Since 1982, the NVIC has operated a Vaccine Reaction Registry, which has served as a watchdog on VAERS. Reporting vaccine reactions to VAERS is the law. If your doctor will not report a reaction, you have the right to report a suspected vaccine reaction to VAERS.

IMPORTANT NOTE: NVIC encourages you to become fully informed about Measles and the Measles vaccine by reading all sections in the Table of Contents, which contain many links and resources such as the manufacturer product information inserts, and to speak with one or more trusted health care professionals before making a vaccination decision for yourself or your child. This information is for educational purposes only and is not intended as medical advice.




1 CDC Measles (Rubeola) – Transmission of Measles. Feb. 5, 2018

2 CDC Measles (Rubeola) - Complications of Measles. Jun. 13, 2019

3 CDC Measles (Rubeola) – Signs and Symptoms. Jun. 13, 2019

4 CDC Measles – Clinical Features. Epidemiology and Prevention of Vaccine-Preventable Diseases (The Pink Book). 13th ed. 2015.

5 CDC Measles – Complications. Epidemiology and Prevention of Vaccine-Preventable Diseases (The Pink Book). 13th ed. 2015.

6 D'Souza RM, D'Souza R. Vitamin A for treating measles in children. Cochrane Database Syst Rev. 2002;(1):CD001479.

7 CDC Measles (Rubeola) For Healthcare Professionals – Post-exposure Prophylaxis. May 8, 2018

8 CDC Reported incidence of notifiable diseases in the United States 1962. MMWR Sep. 16, 1963; 11(53): 1-29

9 National Center for Health Statistics. U.S. Vital Statistics Mortality Data. National Vital Statistics System. 

10 CDC. Measles, Mumps and Rubella – Vaccine Use and Strategies for Elimination of Measles, Rubella and Congenital Rubella Syndrome and Control of Mumps: Recommendations of the Advisory Committee on Immunization Practices (ACIP). MMWR May 22, 1998; 47(RR-8): 1-57.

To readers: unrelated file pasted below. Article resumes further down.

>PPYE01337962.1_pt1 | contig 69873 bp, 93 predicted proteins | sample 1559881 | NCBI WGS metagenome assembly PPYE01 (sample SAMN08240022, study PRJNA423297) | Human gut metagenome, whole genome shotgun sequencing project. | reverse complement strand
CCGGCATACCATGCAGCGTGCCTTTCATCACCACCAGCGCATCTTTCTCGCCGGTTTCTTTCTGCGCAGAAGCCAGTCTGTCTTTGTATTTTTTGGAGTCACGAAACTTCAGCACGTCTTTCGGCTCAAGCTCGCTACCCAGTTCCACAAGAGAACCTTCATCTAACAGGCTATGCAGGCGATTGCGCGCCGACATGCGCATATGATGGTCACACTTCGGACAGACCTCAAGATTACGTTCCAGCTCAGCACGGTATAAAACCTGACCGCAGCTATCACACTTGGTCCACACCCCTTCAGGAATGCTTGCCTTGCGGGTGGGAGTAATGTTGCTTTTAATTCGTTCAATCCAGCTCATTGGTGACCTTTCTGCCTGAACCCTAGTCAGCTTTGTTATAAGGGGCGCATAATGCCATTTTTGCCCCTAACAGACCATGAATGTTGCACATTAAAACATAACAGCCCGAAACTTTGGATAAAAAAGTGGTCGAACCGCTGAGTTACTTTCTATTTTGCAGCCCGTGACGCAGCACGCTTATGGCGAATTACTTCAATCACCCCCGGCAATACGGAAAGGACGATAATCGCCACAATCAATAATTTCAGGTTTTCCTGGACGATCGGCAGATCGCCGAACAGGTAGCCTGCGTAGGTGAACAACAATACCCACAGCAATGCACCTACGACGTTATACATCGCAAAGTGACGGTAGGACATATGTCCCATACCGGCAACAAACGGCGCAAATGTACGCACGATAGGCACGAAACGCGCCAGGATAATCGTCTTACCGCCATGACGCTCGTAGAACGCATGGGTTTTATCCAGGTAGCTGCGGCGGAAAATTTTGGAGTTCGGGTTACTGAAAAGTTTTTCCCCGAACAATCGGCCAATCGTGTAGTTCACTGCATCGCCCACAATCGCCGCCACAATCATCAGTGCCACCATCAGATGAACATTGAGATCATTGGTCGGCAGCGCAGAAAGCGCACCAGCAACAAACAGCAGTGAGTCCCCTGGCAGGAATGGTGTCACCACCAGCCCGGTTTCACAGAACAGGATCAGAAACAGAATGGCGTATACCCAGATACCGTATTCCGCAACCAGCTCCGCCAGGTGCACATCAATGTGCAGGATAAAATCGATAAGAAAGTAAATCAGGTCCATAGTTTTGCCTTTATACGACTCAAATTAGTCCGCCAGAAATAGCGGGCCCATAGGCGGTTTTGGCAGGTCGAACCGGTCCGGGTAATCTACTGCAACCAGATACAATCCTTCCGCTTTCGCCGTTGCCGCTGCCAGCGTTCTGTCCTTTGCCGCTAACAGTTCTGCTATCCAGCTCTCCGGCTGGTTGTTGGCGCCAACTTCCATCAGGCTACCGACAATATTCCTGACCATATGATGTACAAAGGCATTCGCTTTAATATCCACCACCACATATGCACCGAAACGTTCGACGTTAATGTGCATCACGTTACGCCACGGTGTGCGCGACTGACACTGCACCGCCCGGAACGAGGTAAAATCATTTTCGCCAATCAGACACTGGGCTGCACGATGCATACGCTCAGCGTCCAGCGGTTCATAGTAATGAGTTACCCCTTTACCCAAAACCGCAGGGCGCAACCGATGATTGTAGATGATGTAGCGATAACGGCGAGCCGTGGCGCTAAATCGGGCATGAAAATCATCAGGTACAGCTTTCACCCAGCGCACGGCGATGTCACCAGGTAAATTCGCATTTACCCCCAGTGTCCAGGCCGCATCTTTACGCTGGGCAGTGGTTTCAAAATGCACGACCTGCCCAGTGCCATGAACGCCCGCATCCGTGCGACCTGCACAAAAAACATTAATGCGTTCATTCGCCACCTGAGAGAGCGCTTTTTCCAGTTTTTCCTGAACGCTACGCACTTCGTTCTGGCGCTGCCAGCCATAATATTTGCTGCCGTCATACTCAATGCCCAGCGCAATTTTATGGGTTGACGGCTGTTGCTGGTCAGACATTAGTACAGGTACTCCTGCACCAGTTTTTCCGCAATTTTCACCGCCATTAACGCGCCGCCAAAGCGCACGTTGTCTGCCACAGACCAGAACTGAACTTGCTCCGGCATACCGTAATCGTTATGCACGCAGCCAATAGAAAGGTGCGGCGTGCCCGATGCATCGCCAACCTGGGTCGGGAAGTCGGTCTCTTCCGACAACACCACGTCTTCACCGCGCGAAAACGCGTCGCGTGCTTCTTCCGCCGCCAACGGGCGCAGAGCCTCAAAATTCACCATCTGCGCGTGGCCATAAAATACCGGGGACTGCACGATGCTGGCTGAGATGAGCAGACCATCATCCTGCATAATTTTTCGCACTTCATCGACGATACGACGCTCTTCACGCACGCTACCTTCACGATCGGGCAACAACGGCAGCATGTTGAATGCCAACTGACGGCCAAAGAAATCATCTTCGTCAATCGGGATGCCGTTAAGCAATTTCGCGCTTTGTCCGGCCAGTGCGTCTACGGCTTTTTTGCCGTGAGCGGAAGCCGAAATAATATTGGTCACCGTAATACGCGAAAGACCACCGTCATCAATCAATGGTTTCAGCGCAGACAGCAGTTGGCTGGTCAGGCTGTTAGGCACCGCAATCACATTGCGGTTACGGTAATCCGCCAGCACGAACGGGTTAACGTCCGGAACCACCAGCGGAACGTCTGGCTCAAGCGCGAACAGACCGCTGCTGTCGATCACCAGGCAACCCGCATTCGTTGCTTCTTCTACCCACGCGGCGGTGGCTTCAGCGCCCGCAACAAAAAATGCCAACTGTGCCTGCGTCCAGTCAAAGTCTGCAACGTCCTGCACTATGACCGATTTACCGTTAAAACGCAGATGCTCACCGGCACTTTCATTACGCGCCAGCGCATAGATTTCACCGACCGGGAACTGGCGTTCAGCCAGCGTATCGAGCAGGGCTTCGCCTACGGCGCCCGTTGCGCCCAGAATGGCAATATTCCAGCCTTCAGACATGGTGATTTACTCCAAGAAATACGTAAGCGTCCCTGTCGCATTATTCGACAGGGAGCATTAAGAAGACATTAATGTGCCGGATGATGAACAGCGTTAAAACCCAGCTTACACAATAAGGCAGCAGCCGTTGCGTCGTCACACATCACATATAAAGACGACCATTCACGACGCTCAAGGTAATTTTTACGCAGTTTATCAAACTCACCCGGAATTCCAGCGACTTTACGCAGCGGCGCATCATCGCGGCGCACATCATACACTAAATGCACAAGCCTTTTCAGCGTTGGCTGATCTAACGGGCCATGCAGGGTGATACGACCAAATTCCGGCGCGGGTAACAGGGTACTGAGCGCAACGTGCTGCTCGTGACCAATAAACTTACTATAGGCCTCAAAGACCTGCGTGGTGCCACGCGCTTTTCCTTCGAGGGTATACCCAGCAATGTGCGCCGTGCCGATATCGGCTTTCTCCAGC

11 Wood DJ, Brunell PA. Measles Control in the United States: Problems of the Past and Challenges for the Future. Clin Microbiol Rev 1995; 8(2): 260-267. 

12 US National Communicable Disease Center Immunization against disease 1966-67 – Measles Vaccine (p. 29-34) Bureau of Disease Prevention and Environmental Control, Atlanta, GA,

13 CDC SUPPLEMENT – Collected Recommendations of the Public Health Service Advisory Committee on Immunization Practices MMWR Oct. 25, 1969; 18(43) : 1-31

14 CDC Summary of Notifiable Infectious Diseases and Conditions — United States, 2015 MMWR Aug. 11, 2017; 64(53);1–143

15 World Health Organization Measles. May 9, 2019

16 FDA Measles, Mumps and Rubella Virus Vaccine, Live. May 16, 2017

17 FDA ProQuad Product Insert Jan. 22, 2019

18 CDC Prevention of Measles, Rubella, Congenital Rubella Syndrome, and Mumps, 2013: Summary Recommendations of the Advisory Committee on Immunization Practices (ACIP) MMWR Jun. 14, 2013; 62(RR04);1-34

19 CDC MMR (Measles, Mumps, & Rubella) VIS. Feb. 12, 2018

20 CDC MMRV (Measles, Mumps, Rubella & Varicella) VIS. Feb 12, 2018

21 Kang HJ, Han YW, Kim SJ et al. An increasing, potentially measles-susceptible population over time after vaccination in Korea. Vaccine. 2017 Jul 24; 35(33):4126-4132.

22 Hahné SJ, Nic Lochlainn LM, van Burgel ND et al. Measles Outbreak Among Previously Immunized Healthcare Workers, the Netherlands, 2014. J Infect Dis. 2016 Dec 15; 214(12):1980-1986.

23 Rosen JB, Rota JS, Hickman CJ et al. Outbreak of measles among persons with prior evidence of immunity, New York City, 2011. Clin Infect Dis. 2014 May; 58(9):1205-10

24 Fiebelkorn AP, Coleman LA, Belongia EA et al. Measles Virus Neutralizing Antibody Response, Cell-Mediated Immunity, and Immunoglobulin G Antibody Avidity Before and After Receipt of a Third Dose of Measles, Mumps, and Rubella Vaccine in Young Adults. J Infect Dis. 2016 Apr 1;213(7):1115-23

25 Mizumoto K, Kobayashi T, Chowell G Transmission potential of modified measles during an outbreak, Japan, March‒May 2018. Euro Surveill. 2018 Jun;23(24).

26 Waaijenborg S, Hahné SJ, Mollema L et al. Waning of maternal antibodies against measles, mumps, rubella, and varicella in communities with contrasting vaccination coverage. J Infect Dis. 2013 Jul;208(1):10-6

27 Zhao H, Lu P-S, Hu Yali, et al. Low Titers of Measles Antibody in Mothers Whose Infants Suffered from Measles before Eligible Age for Measles Vaccination. Virology 2010, 7:87.

28 Gans HA, Maldonado YA. Loss of passively acquired maternal antibodies in highly vaccinated populations: an emerging need to define the ontogeny of infant immune responses. J Infect Dis. 2013 Jul; 208(1):1-3.